Rep. Vicky Hartzler (R-MO) today delivered the weekly GOP address, where in part, she discussed the ongoing U.S. drought and a disaster aid measure passed by the House on August 2nd.
This portion of Rep. Hartzler’s remarks can be heard here:
Rep. Hartlzer stated that, “Like you, I was relieved earlier this month when the House passed a bipartisan measure helping farmers devastated by the ongoing drought. A lot was riding on this bill, but the Senate, a body controlled by the president’s party, left Washington for the month of August without even bringing it to a vote. The president has seen fit to politicize this issue, but the fact is he didn’t urge the Senate to act. That is a true shame. Drought conditions continue to worsen, and the shaky state of the economy only amplifies our anxiety.”
The full presentation from Rep. Hartzler today can be viewed in the following video.
Carol E. Lee provided a brief update in today’s Wall Street Journal regarding President Obama’s three day trip to Iowa last week. [Illustration from today's Wall Street Journal].
Ms. Lee pointed out that, “In his speeches, he attacked his Republican opponent, Mitt Romney, on policy matters, including a few of local concern: He stood in a field of windmills to accuse Mr. Romney of opposing alternative energy sources and, at a family farm, he blamed Republicans for stalling aid to those struggling in the drought. (Mr. Romney has said that wind energy should compete with other energy sources in the marketplace, without the tax credit. Republicans say a GOP measure on drought relief was blocked by Democrats in the Senate.)
“But it was Mr. Obama’s informal stops along the way—including the Iowa State Fair and a bar where he bought beers for 10 patrons—that the president’s advisers hoped would be devoured by local news outlets. Mr. Obama opened his wallet to buy snow cones for a pair of young kids in Denison, announcing, ‘It’s the president’s treat.’”
Today’s Journal article added that, “Republicans also paid attention to the state, sending Paul Ryan to Iowa for his first solo appearance after joining the Republican ticket as the vice- presidential candidate. Mr. Ryan, too, hit the state fair, though as a fitness buff, he bypassed the fried food. It will be no surprise if the GOP ticket returns to the state soon.”
More specifically on the energy issue, The Wall Street Journal editorial board noted today that, “Mr. Obama’s plan to eliminate oil and gas subsidies would lower the budget deficit by less than $3 billion a year, but creating a true level playing field in energy, and allowing markets to determine which energy sources are used, would save $37 billion. That’s an energy plan that makes sense.”
The Washington Post editorial board pointed out on Friday that, “Mr. Obama is also promising Iowans an extended tax credit for wind-energy production, which expires at the end of this year but to date has helped Iowa generate 20 percent of its electricity from that source. Not incidentally, Iowa farmers get $11 million a year renting their land to windmill operators. Mr. Obama argues that this is job-creating clean energy, and he is hardly alone in that. Supposedly fiscally conservative, free-market Republicans such as Rep. Steve King of Iowa tout the tax credit, which costs the Treasury well over $1 billion a year. Of course, that money might have created even more jobs elsewhere, or saved more carbon emissions, if the government did not steer it into Iowa wind farms.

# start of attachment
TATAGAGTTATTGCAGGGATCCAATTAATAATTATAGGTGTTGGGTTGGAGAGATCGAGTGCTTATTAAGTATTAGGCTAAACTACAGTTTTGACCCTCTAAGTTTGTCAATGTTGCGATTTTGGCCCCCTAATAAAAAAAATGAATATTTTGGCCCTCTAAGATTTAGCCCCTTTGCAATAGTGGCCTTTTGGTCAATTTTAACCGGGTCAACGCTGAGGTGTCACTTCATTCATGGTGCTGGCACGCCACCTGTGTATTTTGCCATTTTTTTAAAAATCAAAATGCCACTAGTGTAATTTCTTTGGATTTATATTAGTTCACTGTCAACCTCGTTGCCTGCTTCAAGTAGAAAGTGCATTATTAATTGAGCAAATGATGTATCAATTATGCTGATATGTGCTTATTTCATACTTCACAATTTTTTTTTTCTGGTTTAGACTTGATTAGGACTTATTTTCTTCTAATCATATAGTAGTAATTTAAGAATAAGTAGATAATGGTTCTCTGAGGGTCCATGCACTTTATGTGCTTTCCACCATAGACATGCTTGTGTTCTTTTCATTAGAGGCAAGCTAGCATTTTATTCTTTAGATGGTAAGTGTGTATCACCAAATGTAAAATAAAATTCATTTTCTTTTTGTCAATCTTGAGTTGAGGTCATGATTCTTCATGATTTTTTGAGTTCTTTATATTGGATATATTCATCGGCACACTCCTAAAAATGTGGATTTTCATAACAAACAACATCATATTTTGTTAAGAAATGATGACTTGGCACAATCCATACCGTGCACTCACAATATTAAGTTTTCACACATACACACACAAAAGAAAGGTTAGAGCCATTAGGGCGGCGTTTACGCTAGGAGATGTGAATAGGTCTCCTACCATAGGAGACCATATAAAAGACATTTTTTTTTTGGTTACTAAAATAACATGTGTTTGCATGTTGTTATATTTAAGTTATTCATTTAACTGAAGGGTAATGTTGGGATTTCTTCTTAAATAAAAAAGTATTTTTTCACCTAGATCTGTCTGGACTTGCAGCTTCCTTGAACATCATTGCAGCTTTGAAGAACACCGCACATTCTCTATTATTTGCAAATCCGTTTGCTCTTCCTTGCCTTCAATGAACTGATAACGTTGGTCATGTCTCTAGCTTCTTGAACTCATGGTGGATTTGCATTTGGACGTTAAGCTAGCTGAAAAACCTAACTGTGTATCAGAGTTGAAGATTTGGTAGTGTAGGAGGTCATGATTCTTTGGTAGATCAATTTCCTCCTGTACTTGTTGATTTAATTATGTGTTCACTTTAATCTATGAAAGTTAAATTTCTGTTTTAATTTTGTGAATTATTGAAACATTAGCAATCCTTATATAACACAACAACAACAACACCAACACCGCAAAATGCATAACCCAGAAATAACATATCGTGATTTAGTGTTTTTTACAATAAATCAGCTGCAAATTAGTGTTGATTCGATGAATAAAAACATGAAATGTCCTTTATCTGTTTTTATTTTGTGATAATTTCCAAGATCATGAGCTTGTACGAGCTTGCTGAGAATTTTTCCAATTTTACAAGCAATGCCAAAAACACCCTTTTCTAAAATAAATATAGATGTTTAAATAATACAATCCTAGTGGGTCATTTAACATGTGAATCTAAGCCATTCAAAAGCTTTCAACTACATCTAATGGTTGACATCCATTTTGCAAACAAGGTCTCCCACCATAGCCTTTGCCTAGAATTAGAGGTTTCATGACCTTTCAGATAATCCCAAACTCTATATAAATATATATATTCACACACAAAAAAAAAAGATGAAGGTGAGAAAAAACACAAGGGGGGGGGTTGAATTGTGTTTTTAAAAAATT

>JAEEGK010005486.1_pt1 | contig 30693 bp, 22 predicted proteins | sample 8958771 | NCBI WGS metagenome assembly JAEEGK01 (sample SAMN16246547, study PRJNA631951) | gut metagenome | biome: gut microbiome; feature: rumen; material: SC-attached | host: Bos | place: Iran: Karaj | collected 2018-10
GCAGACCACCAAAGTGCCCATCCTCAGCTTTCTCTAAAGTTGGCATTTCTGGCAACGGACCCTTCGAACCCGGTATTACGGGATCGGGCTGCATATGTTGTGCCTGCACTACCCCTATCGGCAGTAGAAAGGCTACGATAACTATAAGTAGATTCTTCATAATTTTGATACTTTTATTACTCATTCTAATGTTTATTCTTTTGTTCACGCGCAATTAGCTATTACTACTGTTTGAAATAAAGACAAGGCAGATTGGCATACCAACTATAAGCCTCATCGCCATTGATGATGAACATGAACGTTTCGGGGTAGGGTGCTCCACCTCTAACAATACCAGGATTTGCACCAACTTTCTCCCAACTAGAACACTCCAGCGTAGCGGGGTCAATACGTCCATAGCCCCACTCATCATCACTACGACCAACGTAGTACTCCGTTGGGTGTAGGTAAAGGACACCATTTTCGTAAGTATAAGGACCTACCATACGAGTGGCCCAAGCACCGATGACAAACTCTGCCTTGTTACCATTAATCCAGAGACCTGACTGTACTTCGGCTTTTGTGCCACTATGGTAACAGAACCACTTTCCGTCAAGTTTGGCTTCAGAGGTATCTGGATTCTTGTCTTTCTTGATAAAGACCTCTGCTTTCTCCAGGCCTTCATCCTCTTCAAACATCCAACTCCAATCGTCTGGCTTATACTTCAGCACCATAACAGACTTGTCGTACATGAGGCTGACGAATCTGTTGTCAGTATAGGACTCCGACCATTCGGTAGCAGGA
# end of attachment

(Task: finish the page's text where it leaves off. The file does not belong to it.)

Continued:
“Republican challenger Mitt Romney deserves credit for opposing an extension to the wind subsidy, a position that could hurt him in Iowa and in Colorado, another windy swing state.”
And on the drought / Farm Bill issue, the Post opined that, “Actually, almost nothing in the farm bill would affect drought-stricken farms one way or the other. About 80 percent of the bill’s nearly $1 trillion price tag (over 10 years) reflects the cost of food stamps, an essential part of the safety net. The rest is largely a grab bag of subsidies for producers, with the biggest benefits for the largest farms, i.e., those least vulnerable to drought and other risks. Existing law already provides subsidized crop insurance for more than 80 percent of the nation’s farmland; many dairy farms, too, enjoy subsidized insurance against rising feed costs.
“There are, indeed, modest reforms in the bill; it eliminates costly and wasteful ‘direct payments‘ but offsets that by expanding crop insurance subsidies. The bill would protect producers so much that they might lose their incentive to use land prudently, thus raising the potential for losses in the next drought. To really help livestock farms, which are most hurt by rising corn prices, Mr. Obama should heed elected officials in both parties — including Gov. Martin O’Malley (D) of Maryland — who are asking his administration to waive ethanol mandates so that more grain would be available for animal feed.”